Although plaintiff argues that it had asserted its equitable right and had given due notice to the defendant to stop final payment, the record does not support the contention. The only such notice that can be inferred is to be found in the conversation of November 14, 1960, between the underwriter, Tanner, and defendant's representative, Peterson. As a result of that conversation, both clearly understood that Peterson had agreed to delay the payment of the final amount due on the contract for 4 days in order to permit Tanner to notify plaintiff's home office and encourage it to file a formal claim to the proceeds. It is significant that under the procedures employed by plaintiff, requests to withhold payments from a contractor emanated from plaintiff's home office in Tacoma and not from Tanner, the local underwriter. Plaintiff, however, failed to take advantage of Peterson's accommodating action, and the check was ultimately disbursed in accordance with normal procedure. Although plaintiff was fully informed of all the facts necessary for it to take action for the protection of its rights, it waited for some 4 months (until March 16, 1961) before communicating with the defendant and making a demand for payment. Stegeman had cashed the check and converted the proceeds long before that time, and a trustee in bankruptcy had been appointed for his estate. In short, plaintiff slept on its rights in a situation where time was a critical factor and failed to make an adequate demand on defendant to withhold contract payments pending resolution of the question regarding priorities. In the light of all the facts, it is concluded that the Government's payment to the contractor on November 22, 1960, was lawful and valid and that plaintiff's petition must be dismissed.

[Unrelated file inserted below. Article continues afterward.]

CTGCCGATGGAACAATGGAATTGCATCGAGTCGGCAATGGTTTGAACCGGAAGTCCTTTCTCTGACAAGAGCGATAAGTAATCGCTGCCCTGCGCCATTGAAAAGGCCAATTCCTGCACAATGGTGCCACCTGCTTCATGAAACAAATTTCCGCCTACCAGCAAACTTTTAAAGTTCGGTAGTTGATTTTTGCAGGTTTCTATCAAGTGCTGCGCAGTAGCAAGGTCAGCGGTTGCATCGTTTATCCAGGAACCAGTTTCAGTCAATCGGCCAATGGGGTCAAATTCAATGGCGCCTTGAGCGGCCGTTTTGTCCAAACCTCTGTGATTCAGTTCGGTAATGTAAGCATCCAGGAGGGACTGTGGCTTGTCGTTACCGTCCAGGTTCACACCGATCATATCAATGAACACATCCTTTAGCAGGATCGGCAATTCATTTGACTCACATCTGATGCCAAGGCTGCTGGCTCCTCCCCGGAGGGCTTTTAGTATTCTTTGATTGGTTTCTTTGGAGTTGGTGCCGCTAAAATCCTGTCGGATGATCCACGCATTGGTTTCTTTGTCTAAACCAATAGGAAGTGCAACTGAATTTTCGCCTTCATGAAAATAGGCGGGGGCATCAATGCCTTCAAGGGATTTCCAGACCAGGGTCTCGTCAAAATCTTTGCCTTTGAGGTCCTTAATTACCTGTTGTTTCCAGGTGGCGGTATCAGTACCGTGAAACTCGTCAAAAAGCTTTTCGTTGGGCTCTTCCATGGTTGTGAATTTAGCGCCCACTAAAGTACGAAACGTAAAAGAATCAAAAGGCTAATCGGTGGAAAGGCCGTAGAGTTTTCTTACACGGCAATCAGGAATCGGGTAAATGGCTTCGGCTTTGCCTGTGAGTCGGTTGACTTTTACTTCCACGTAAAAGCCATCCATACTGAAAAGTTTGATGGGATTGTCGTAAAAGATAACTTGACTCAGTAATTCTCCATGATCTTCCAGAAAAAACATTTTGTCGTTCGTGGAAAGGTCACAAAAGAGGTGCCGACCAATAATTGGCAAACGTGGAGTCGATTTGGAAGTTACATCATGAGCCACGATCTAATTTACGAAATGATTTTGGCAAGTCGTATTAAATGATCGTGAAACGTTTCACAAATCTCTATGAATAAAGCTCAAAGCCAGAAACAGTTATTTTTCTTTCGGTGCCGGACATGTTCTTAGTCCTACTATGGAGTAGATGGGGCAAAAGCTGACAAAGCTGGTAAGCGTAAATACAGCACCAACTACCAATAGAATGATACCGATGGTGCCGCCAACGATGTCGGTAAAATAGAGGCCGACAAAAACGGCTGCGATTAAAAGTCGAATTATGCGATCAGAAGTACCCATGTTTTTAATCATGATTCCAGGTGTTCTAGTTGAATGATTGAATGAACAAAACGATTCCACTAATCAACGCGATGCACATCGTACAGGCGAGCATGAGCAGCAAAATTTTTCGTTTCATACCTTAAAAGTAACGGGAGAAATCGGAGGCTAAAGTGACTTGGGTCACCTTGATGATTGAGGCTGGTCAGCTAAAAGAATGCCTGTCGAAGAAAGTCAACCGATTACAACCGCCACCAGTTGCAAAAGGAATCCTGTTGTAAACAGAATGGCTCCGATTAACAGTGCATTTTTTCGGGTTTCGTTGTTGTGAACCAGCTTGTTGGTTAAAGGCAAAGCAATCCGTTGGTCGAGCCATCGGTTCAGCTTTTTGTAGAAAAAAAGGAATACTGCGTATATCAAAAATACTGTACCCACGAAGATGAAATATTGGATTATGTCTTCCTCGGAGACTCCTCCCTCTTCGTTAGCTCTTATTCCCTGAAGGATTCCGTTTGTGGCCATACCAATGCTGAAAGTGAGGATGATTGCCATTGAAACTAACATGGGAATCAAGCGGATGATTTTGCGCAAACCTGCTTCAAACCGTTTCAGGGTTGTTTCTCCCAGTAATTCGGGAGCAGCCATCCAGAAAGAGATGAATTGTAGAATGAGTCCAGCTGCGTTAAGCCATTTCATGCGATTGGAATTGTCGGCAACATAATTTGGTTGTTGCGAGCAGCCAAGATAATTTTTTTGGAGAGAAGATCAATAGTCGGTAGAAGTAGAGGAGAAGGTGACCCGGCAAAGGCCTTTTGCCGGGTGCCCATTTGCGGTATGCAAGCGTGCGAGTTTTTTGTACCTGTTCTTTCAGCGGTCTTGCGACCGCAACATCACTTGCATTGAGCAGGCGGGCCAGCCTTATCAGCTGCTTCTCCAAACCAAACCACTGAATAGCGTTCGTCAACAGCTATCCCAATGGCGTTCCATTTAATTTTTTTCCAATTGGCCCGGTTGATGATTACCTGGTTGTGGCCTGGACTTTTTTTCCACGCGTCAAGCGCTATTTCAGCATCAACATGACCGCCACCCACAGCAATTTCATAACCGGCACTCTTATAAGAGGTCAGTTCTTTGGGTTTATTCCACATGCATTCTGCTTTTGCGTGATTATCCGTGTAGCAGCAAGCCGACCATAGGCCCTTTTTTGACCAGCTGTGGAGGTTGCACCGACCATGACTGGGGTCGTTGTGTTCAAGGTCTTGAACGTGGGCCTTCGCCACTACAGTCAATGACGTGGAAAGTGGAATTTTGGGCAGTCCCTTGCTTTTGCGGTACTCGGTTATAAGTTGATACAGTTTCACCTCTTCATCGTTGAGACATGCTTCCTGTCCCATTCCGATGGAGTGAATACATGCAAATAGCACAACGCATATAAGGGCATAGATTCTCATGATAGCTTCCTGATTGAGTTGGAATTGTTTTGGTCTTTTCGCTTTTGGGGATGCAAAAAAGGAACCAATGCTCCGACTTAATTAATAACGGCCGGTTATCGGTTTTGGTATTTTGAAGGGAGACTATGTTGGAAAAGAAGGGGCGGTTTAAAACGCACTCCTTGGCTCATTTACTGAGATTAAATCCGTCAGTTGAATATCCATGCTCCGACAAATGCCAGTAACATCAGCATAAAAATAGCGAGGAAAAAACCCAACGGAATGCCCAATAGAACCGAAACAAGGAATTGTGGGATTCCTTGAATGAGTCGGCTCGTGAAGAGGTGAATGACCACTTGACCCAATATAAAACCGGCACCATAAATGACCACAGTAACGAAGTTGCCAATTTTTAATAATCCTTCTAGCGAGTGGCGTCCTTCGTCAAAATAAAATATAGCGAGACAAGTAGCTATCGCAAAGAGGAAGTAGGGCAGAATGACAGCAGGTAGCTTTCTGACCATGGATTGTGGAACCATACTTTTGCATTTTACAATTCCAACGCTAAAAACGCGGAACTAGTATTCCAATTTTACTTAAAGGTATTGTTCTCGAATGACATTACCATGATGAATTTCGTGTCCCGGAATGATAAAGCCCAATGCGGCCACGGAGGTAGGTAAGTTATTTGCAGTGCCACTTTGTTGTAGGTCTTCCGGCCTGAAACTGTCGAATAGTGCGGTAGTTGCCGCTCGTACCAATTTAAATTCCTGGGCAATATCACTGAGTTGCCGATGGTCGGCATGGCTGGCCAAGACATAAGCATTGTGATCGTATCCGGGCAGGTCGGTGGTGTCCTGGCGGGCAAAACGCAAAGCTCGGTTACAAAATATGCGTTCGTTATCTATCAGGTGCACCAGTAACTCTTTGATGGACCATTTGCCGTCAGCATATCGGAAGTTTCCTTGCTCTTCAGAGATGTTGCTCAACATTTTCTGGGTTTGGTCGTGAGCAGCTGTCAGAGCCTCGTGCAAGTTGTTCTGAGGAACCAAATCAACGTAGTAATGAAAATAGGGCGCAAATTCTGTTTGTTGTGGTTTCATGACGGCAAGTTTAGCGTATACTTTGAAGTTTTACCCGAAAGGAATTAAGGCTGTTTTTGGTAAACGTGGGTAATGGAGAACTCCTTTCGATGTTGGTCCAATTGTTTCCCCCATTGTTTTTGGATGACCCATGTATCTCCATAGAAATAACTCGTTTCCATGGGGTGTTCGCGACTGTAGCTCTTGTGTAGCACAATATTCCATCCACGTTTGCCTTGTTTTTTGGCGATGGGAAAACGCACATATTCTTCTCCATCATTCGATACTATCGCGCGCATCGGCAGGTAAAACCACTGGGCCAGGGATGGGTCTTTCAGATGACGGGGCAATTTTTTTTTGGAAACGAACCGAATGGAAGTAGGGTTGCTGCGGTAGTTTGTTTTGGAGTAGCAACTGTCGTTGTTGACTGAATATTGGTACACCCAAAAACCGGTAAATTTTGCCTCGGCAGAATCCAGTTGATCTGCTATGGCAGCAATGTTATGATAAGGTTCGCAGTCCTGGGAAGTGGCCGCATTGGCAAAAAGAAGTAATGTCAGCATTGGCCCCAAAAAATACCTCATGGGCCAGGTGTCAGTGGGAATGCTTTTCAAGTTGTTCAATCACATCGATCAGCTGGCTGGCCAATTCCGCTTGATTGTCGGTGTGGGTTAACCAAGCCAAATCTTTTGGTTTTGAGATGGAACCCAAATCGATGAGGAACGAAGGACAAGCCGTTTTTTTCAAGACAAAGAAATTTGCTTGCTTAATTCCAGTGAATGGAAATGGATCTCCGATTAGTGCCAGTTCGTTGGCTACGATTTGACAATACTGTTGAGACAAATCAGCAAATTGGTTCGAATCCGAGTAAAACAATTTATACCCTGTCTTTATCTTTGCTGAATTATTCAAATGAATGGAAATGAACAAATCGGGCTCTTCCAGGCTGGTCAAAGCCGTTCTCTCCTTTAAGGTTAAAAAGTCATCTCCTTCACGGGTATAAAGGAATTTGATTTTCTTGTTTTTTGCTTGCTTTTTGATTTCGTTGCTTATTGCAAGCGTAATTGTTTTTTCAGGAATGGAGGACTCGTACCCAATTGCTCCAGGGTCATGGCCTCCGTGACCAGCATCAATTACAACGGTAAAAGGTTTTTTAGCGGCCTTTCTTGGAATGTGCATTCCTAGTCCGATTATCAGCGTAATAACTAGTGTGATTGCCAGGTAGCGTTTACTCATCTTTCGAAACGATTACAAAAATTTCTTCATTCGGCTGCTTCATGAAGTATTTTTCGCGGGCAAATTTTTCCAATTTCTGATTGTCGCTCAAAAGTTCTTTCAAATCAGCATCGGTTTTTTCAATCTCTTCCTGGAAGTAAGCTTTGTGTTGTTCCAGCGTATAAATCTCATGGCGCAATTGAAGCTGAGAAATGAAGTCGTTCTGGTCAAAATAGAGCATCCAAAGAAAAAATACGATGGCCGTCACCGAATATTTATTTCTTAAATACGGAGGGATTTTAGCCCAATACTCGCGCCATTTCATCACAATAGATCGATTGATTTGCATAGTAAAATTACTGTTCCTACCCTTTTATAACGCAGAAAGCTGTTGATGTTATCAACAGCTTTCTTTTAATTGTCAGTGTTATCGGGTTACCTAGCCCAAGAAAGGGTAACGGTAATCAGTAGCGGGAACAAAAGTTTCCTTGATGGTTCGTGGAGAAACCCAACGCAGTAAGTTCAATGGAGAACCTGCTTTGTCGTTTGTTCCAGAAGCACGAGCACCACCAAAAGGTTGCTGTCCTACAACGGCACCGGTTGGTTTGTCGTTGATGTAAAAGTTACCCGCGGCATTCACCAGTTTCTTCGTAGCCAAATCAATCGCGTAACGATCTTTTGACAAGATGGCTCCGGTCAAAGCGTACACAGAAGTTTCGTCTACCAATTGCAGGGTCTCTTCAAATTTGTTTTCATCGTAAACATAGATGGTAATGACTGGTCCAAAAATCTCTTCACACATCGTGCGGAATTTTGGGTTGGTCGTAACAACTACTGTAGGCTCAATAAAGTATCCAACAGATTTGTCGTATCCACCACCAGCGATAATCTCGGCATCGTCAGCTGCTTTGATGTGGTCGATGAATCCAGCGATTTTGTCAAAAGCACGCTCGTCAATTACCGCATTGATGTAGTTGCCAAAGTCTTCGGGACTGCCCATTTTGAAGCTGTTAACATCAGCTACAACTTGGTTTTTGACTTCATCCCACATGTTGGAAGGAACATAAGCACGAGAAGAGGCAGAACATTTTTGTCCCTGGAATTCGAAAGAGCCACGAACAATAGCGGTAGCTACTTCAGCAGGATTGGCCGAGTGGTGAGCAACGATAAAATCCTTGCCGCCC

Having thus determined that plaintiff is not entitled to recover on account of the payment made to the contractor on the Mt. Hood contract, we do not reach the issue of whether plaintiff, by virtue of its indemnity agreement with Stegeman regarding the Whittaker Creek contract, is entitled to apply the proceeds of the Mt. Hood contract in satisfaction of the amounts it expended on the Whittaker Creek contract.3